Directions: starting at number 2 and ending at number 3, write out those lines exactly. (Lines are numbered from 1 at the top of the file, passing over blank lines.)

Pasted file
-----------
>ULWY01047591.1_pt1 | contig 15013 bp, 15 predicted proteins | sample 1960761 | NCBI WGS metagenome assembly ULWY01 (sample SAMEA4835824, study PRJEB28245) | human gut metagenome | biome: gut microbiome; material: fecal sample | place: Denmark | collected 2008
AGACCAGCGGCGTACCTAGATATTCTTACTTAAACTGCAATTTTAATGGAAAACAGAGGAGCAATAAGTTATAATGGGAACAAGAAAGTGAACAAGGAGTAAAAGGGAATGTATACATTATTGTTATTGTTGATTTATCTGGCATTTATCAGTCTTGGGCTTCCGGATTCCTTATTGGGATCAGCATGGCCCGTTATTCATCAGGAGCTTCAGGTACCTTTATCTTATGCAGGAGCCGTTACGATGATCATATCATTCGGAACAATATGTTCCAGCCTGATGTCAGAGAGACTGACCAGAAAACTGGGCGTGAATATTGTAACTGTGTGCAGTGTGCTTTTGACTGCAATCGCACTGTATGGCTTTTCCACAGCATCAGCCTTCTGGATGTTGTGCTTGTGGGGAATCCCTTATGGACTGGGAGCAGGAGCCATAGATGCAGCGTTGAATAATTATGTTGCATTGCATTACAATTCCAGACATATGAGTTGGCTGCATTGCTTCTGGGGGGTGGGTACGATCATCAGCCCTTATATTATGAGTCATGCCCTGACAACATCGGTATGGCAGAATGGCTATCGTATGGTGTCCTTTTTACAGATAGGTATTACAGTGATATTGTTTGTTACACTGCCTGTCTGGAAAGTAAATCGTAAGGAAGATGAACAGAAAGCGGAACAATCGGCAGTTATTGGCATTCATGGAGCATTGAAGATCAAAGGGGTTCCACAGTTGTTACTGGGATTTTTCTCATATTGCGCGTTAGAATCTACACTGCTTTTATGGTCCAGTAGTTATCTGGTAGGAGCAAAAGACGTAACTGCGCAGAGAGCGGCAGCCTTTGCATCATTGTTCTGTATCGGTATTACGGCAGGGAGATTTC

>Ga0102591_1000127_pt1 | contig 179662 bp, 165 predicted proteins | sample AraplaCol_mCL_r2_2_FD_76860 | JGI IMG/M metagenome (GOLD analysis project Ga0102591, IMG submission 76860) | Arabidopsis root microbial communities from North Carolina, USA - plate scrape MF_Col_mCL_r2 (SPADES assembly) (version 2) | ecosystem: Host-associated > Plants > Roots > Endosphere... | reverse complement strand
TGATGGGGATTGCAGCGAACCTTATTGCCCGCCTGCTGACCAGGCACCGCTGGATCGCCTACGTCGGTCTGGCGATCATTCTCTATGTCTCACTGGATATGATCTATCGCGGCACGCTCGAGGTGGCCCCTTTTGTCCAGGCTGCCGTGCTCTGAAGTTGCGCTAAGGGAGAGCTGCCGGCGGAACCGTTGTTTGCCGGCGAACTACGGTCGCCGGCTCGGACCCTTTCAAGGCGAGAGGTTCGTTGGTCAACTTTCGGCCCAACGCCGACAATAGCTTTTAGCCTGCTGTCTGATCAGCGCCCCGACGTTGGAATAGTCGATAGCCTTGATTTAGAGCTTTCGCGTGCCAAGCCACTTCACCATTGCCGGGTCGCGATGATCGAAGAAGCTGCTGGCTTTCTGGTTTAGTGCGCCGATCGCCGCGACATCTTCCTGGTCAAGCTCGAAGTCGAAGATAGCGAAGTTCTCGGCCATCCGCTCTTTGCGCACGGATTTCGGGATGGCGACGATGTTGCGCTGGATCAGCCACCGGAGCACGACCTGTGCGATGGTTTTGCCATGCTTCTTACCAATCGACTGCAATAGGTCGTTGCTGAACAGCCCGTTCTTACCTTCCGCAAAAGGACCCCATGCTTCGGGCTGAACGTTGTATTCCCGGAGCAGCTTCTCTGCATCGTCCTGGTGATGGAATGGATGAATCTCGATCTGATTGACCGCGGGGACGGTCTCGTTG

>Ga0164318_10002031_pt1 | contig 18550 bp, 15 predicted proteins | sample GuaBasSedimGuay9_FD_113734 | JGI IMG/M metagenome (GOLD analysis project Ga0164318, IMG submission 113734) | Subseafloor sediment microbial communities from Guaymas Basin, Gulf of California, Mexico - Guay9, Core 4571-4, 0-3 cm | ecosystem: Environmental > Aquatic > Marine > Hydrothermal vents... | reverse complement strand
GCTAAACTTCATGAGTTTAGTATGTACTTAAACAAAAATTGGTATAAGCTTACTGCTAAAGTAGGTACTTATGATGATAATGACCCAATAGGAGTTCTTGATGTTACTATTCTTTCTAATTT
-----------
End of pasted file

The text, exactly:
AGACCAGCGGCGTACCTAGATATTCTTACTTAAACTGCAATTTTAATGGAAAACAGAGGAGCAATAAGTTATAATGGGAACAAGAAAGTGAACAAGGAGTAAAAGGGAATGTATACATTATTGTTATTGTTGATTTATCTGGCATTTATCAGTCTTGGGCTTCCGGATTCCTTATTGGGATCAGCATGGCCCGTTATTCATCAGGAGCTTCAGGTACCTTTATCTTATGCAGGAGCCGTTACGATGATCATATCATTCGGAACAATATGTTCCAGCCTGATGTCAGAGAGACTGACCAGAAAACTGGGCGTGAATATTGTAACTGTGTGCAGTGTGCTTTTGACTGCAATCGCACTGTATGGCTTTTCCACAGCATCAGCCTTCTGGATGTTGTGCTTGTGGGGAATCCCTTATGGACTGGGAGCAGGAGCCATAGATGCAGCGTTGAATAATTATGTTGCATTGCATTACAATTCCAGACATATGAGTTGGCTGCATTGCTTCTGGGGGGTGGGTACGATCATCAGCCCTTATATTATGAGTCATGCCCTGACAACATCGGTATGGCAGAATGGCTATCGTATGGTGTCCTTTTTACAGATAGGTATTACAGTGATATTGTTTGTTACACTGCCTGTCTGGAAAGTAAATCGTAAGGAAGATGAACAGAAAGCGGAACAATCGGCAGTTATTGGCATTCATGGAGCATTGAAGATCAAAGGGGTTCCACAGTTGTTACTGGGATTTTTCTCATATTGCGCGTTAGAATCTACACTGCTTTTATGGTCCAGTAGTTATCTGGTAGGAGCAAAAGACGTAACTGCGCAGAGAGCGGCAGCCTTTGCATCATTGTTCTGTATCGGTATTACGGCAGGGAGATTTC

>Ga0102591_1000127_pt1 | contig 179662 bp, 165 predicted proteins | sample AraplaCol_mCL_r2_2_FD_76860 | JGI IMG/M metagenome (GOLD analysis project Ga0102591, IMG submission 76860) | Arabidopsis root microbial communities from North Carolina, USA - plate scrape MF_Col_mCL_r2 (SPADES assembly) (version 2) | ecosystem: Host-associated > Plants > Roots > Endosphere... | reverse complement strand